In SAVAGE PASTIMES: A Cultural History of Violent Entertainment, Harold Schechter writes, "The current uproar over media sensationalism rests on two premises: that popular culture is significantly more vicious and depraved than it used to be, and that we live in uniquely violent times. Everyone seems to accept these propositions as the obvious, irrefutable truth. But what if everyone is wrong?"
Schechter, a bestselling true-crime author and professor, argues that exactly the opposite is true -- that without the outlet of violence in popular media, a basic human need would not be met and would have to be acted out in much more destructive ways. Schechter's corollary argument is that some of our bedrock beliefs about media are wrong, and that the movies and video games we enjoy today are much less violent than their equivalents throughout history.
For centuries extreme violence was synonymous with family entertainment, from beheadings in fifteenth-century French plays to blood-soaked Elizabethan revenge tragedies. And that is saying nothing of the actual public executions, attended by throngs of spectators of every age, whose screams are still echoing into the modern age.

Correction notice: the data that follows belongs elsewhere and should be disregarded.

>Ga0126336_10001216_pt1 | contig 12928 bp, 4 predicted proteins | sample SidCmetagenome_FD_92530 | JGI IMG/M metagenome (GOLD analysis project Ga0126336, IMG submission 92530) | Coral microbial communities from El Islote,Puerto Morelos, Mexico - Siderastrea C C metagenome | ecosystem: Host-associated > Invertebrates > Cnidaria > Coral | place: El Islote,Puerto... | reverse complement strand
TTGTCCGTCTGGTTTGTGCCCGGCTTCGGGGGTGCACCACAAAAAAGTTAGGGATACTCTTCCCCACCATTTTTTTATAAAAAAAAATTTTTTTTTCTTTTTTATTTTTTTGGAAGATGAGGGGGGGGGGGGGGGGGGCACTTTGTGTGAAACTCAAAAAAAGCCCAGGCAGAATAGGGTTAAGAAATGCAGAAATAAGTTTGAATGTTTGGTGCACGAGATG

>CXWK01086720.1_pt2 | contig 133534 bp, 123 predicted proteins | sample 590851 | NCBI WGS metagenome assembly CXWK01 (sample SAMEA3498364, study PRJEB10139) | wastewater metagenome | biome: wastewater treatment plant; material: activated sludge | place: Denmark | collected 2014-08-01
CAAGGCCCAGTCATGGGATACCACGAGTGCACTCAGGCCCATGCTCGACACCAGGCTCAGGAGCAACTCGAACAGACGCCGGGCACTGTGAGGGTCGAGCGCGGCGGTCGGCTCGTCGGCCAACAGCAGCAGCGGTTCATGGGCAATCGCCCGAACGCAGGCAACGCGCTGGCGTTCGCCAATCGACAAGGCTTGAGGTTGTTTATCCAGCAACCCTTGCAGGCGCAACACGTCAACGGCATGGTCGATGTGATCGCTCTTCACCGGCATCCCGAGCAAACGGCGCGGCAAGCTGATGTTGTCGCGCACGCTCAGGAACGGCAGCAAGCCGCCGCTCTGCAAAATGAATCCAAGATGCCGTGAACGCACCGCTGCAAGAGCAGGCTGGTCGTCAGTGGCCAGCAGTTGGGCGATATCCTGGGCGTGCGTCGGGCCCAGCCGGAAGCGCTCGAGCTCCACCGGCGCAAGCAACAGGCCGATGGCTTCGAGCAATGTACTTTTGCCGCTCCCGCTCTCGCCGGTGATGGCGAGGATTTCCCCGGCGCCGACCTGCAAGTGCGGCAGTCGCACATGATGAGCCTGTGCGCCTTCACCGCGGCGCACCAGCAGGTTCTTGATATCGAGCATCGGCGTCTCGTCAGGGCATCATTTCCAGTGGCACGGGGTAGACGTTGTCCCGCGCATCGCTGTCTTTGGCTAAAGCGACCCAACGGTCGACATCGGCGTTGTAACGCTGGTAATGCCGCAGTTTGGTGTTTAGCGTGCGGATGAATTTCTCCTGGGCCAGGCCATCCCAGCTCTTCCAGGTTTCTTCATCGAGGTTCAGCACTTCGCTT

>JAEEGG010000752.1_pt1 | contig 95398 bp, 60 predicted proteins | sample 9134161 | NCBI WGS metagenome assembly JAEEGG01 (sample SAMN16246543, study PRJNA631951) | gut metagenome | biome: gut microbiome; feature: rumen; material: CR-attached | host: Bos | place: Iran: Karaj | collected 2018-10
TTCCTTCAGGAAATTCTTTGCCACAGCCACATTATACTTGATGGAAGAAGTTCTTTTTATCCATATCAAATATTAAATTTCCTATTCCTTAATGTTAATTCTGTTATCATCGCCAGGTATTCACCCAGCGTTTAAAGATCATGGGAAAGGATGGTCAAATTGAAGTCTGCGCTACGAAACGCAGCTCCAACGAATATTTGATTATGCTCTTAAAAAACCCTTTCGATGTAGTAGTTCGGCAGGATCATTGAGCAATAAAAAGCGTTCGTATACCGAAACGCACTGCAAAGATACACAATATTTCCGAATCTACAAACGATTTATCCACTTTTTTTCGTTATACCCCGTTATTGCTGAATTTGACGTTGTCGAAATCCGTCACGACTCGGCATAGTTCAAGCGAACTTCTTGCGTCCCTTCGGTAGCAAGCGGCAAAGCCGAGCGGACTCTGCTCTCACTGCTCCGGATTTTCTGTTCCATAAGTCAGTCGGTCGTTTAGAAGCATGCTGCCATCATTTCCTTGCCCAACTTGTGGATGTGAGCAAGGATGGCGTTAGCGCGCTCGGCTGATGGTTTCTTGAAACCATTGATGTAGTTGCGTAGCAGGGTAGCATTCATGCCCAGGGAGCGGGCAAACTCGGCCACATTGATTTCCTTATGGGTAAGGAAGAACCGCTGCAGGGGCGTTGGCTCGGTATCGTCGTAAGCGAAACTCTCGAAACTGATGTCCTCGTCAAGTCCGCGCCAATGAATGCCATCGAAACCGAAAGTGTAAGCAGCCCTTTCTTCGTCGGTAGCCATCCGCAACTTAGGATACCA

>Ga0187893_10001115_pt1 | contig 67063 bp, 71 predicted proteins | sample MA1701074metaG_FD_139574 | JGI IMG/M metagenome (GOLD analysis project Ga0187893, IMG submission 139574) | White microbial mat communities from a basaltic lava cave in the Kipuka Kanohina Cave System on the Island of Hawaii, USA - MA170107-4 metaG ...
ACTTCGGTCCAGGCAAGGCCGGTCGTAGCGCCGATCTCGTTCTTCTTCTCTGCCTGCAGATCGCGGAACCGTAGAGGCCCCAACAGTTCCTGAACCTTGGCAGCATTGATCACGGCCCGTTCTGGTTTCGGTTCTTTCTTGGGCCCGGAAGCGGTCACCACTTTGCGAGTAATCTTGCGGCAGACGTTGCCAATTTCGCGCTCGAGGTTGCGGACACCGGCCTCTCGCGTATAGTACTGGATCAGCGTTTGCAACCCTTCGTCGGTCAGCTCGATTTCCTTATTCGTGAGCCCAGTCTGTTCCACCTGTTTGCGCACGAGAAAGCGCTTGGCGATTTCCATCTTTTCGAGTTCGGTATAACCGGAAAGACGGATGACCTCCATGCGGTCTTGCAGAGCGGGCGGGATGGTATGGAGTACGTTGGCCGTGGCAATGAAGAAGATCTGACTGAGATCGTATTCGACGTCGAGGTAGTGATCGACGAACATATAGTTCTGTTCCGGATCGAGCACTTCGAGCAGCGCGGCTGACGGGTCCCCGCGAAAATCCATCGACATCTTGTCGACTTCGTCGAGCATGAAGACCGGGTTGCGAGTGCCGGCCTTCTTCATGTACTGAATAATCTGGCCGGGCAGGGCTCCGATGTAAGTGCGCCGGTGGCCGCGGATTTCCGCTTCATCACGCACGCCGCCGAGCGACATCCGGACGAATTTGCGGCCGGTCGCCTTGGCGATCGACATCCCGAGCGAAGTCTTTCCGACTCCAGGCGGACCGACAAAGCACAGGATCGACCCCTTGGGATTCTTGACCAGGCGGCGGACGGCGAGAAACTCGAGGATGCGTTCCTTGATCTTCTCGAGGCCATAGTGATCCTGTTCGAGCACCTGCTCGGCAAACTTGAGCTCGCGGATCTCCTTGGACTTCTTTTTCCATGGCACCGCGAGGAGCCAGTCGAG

Schechter also explains how the demonization of comic books at mid-century set up a pattern of equating testosterone-fueled entertainments with aggression. Even the fate of Mel Gibson in the movie Braveheart, which many would classify as overly violent, pales in comparison to the real execution of William Wallace, which was slow, excruciatingly painful, and public to the point that pieces of his dismembered body were displayed throughout Great Britain from London Bridge to Aberdeen. SAVAGE PASTIMES is a rich, eye-opening look at the history and truth behind the media-violence debates of the present day.